Element AI tapped to study human rights implications of Sidewalk Labs plan
Waterfront Toronto confirmed Thursday that Montreal-based artificial intelligence startup Element AI is leading a human rights impact assessment of the proposed Sidewalk Labs smart city development in Toronto.
Element AI is the lead in a consortium for a $200,000 contract that also includes human rights experts with ITN Solicitors, the Thinking Forward Network and Fair/Square Research.
Waterfront Toronto, a federal-provincial-municipal agency tasked with revitalizing the city’s lakeshore, is reviewing various aspects of the proposal for an innovative development by Sidewalk Labs, a subsidiary of Alphabet Inc., which is also the parent company to Google.
Element AI was founded in 2016, and includes rockstar artificial intelligence professor Yoshua Bengio as a member of the founding team. Bengio was one of the key academics responsible for developing deep learning using neural networks, a programming technique that leverages massive amounts of data to allow computers to engage in more sophisticated decision-making.
The company has raised $340 million in venture capital funding to date, and reportedly employs more than 100 people with PhDs developing various artificial intelligence applications.
But the AI products listed on the company’s website are heavily focused on financial services and administrative functions, and apart from a 2018 research project in partnership with Amnesty International using AI to study online abuse, it’s not clear what expertise the company has when it comes to human rights issues.
In an emailed statement Element AI confirmed their role but declined to comment further.
“As a part of this consortium of human rights, data governance, and privacy experts awarded by Waterfront Toronto, we will begin working to identify and understand potential human rights implications associated with the urban innovations proposed by Sidewalk Labs,” the company said.
“Until the project gets fully underway, we can not share any more information at this time.”
Kristina Verner, a vice-president with Waterfront Toronto, emphasized that Element AI brings a level of technical expertise to the evaluation, along with the other firms that have more expertise in human rights issues.
“I don’t expect Element to have 100 per cent of the skills, and I don’t expect Fair/Square to have 100 per cent of the more technically oriented skills. It’s that combination that made them so compelling,” Verner said.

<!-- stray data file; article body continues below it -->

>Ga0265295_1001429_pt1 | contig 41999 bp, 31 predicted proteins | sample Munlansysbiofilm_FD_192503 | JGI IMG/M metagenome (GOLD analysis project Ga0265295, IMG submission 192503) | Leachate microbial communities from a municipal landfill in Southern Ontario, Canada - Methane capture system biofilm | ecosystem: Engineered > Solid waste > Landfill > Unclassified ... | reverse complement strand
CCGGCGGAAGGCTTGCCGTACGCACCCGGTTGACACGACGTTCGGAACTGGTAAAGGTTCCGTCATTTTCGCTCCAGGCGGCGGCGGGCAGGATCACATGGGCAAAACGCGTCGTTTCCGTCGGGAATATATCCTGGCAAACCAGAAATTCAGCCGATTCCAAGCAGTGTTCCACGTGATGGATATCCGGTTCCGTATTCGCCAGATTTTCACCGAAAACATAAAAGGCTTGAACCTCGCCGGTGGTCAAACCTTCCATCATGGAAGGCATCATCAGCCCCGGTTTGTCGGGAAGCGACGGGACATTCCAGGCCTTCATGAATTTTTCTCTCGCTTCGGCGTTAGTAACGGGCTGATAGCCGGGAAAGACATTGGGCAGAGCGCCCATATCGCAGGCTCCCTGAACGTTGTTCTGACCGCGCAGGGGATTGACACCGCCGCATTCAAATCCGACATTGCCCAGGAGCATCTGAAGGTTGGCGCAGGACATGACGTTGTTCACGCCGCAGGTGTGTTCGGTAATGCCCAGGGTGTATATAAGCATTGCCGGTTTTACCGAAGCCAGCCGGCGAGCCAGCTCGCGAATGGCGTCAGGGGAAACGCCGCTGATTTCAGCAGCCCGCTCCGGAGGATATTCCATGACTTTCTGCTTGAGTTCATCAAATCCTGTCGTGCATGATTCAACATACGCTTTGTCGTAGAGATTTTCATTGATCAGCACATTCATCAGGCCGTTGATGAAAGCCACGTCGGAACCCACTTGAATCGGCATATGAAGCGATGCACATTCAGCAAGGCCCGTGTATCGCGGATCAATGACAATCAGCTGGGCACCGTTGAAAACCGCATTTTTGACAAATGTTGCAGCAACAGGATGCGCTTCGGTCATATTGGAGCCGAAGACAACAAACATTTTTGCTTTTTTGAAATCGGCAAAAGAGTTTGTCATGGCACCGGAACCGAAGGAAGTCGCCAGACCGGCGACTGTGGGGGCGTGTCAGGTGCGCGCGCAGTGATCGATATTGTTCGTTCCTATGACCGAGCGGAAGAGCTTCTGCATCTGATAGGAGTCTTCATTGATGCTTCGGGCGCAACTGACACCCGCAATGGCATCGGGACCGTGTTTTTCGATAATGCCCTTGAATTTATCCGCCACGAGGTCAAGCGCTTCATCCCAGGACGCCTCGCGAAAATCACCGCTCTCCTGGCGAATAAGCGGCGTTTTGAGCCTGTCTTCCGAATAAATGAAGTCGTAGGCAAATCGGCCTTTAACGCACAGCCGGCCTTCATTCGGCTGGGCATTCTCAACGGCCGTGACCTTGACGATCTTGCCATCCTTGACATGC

“I would say Element AI, although they’re the lead on this, they were actually the value-add to the team, for us.”
Waterfront Toronto received two bids in response to its request for proposals for the human rights impact assessment issued late last year.
The preliminary assessment is expected in February, which will be made public to inform a round of consultations before the Waterfront Toronto board of directors votes on whether to approve the project by the end of March. Andrew MacLeod, the chief executive of Postmedia Network Inc., which owns the Financial Post, is a member of the board of directors of Waterfront Toronto.
At various public consultation sessions throughout the past two years, Toronto residents have voiced concerns about the association with Google, and the potential for intensive data collection.
Earlier this week at a public event, Sidewalk Labs chief executive Dan Doctoroff downplayed the data-collection elements of the project, saying the development “never really was about data.”
Verner said the human rights impact assessment was meant to address those data concerns directly, and that tapping Element AI means they can rely on serious expertise when it comes to data issues.
“It would be naive to say the project isn’t going to have a significant technological innovation element to it, and that is the highest area of concern that has consistently been raised by the government,” she said.
“There was enough repetition in terms of the types of questions I thought it was incumbent upon us to do some responsible due diligence on it.”
Thorben Wieditz, who speaks for the Block Sidewalk group that has been a vocal critic of the project, doubted that Element AI would bring an appropriate level of skepticism to evaluating the use of data collection and artificial intelligence in the project proposal.
“It seems that they’re in the business of selling organizations around the world on the value of utilizing AI to make them more profitable and more efficient,” Wieditz said.